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Code Inspection: Redundant 'abstract' modifier

Starting from C# 8.0, you can use the abstract modifier on interface members. But this modifier is optional because interface members are abstract by default — that is, you need to override them anyway in the implementing classes — unless they have a default implementation (which is also a new feature in C# 8.0).

So in most cases the abstract modifier is redundant — interface members without a body will compile to the similar bytecode. The only case when you need to use the abstract modifier on an interface member is when this member cancels the default implementation in the base interface:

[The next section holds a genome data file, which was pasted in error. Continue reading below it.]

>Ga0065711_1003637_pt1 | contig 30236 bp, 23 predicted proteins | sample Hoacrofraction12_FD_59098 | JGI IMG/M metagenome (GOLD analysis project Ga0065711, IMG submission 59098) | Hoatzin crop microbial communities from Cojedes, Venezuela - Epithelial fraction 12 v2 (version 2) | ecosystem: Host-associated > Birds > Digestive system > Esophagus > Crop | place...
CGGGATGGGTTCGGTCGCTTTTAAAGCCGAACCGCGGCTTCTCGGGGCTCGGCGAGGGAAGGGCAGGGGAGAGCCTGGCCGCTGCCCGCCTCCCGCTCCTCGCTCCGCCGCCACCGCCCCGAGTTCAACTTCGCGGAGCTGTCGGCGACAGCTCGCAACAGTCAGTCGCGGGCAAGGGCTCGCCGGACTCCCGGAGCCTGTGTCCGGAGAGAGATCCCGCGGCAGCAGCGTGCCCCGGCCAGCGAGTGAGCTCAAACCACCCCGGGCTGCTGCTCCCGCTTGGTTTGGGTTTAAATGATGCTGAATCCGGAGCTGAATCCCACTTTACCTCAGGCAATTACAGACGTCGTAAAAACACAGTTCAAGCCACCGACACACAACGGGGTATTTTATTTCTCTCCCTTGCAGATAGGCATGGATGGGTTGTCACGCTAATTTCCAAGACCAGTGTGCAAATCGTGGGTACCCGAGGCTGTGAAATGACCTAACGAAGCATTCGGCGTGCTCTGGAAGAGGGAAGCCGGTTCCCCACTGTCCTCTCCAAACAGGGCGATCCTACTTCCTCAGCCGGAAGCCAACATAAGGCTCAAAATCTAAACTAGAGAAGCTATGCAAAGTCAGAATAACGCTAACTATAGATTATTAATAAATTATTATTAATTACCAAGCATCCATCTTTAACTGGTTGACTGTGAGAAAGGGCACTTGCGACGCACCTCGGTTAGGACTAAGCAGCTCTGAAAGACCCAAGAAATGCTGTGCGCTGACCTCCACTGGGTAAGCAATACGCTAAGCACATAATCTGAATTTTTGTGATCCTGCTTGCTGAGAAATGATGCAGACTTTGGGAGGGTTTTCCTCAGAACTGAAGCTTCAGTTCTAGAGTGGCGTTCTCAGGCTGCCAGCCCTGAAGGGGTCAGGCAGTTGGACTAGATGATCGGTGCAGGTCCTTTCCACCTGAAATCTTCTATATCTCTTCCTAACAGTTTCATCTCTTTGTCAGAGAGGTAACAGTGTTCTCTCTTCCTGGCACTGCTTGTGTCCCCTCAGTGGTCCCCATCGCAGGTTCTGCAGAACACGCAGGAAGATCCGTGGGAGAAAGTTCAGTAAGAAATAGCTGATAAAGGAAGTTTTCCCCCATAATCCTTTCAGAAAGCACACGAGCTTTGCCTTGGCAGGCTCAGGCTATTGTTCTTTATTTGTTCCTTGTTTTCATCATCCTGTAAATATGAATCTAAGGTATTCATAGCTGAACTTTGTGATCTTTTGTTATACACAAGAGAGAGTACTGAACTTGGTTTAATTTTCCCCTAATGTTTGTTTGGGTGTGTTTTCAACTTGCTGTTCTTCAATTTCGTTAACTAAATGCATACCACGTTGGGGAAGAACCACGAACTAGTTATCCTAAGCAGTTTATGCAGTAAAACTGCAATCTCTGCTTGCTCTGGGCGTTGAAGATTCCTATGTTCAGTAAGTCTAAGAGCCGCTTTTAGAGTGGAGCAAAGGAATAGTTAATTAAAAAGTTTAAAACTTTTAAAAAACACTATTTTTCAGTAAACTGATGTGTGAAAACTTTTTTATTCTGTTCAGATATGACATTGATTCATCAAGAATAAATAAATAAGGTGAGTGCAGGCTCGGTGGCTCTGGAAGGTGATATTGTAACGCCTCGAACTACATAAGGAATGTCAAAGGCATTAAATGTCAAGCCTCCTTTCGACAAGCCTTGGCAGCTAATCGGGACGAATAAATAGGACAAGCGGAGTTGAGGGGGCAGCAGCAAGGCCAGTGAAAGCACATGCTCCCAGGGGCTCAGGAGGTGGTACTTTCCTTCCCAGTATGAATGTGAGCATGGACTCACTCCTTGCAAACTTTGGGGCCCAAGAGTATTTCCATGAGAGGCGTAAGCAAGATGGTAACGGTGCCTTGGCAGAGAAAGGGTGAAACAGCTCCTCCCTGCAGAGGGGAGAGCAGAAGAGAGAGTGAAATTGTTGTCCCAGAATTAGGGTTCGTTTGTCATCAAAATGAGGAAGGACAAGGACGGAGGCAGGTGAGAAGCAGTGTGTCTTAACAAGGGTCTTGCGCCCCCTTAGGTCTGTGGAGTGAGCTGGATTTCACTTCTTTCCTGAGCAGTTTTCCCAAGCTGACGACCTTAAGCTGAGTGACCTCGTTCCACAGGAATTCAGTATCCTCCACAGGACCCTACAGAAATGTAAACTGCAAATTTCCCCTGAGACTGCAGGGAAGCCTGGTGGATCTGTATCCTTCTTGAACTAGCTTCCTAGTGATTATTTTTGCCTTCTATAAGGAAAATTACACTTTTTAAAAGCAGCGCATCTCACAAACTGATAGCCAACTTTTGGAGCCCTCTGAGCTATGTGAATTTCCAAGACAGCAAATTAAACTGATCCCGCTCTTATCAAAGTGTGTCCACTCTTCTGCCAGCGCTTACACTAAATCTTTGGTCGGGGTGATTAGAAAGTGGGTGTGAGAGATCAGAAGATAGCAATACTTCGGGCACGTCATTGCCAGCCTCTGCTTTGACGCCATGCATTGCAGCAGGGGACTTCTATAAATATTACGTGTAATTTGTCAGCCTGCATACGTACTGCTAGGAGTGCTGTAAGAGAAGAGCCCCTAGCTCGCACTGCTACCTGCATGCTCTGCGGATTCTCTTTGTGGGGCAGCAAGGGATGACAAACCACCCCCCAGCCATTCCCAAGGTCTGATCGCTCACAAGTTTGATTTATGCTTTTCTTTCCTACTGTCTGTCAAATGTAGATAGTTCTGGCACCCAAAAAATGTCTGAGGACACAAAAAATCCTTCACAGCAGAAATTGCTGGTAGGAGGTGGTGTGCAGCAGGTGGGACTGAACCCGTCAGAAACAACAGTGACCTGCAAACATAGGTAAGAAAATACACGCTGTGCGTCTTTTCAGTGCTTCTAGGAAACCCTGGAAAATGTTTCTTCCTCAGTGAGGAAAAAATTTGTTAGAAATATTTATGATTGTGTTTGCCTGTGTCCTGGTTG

interface IBase { public void Foo() { Console.WriteLine("default implementation"); } } class DerivedFromBase : IBase { // no need to override 'Foo' since it has a default implementation } interface IAbstract : IBase { // Implementation without a body cancels the default implementation // in the base interface and has to be 'abstract' abstract void IBase.Foo(); // 'abstract' is redundant because this member is abstract anyway abstract void Bar(); } class DerivedFromAbstract : IAbstract { // Default implementation of 'Foo()' is cancelled // with 'abstract void IBase.M' in 'IAbstract' // therefore we have to provide an implementation here and // cannot use the default implementation from 'IBase' public void Foo() { Console.WriteLine("some implementation"); } // 'Bar' doesn't have a body in the base interface, // therefore we have to provide an implementation anyway public void Bar() { Console.WriteLine("some implementation"); } }
Last modified: 24 February 2020